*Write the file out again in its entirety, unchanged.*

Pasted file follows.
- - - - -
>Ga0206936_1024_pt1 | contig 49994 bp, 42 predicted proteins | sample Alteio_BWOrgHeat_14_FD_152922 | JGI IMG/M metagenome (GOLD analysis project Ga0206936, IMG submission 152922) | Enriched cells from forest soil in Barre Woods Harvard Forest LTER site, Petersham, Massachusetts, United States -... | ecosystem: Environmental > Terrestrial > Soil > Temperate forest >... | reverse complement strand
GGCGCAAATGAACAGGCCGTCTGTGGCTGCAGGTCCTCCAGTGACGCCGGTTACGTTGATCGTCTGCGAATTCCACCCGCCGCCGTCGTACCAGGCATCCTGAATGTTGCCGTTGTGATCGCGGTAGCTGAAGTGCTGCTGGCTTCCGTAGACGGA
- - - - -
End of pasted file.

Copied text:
>Ga0206936_1024_pt1 | contig 49994 bp, 42 predicted proteins | sample Alteio_BWOrgHeat_14_FD_152922 | JGI IMG/M metagenome (GOLD analysis project Ga0206936, IMG submission 152922) | Enriched cells from forest soil in Barre Woods Harvard Forest LTER site, Petersham, Massachusetts, United States -... | ecosystem: Environmental > Terrestrial > Soil > Temperate forest >... | reverse complement strand
GGCGCAAATGAACAGGCCGTCTGTGGCTGCAGGTCCTCCAGTGACGCCGGTTACGTTGATCGTCTGCGAATTCCACCCGCCGCCGTCGTACCAGGCATCCTGAATGTTGCCGTTGTGATCGCGGTAGCTGAAGTGCTGCTGGCTTCCGTAGACGGA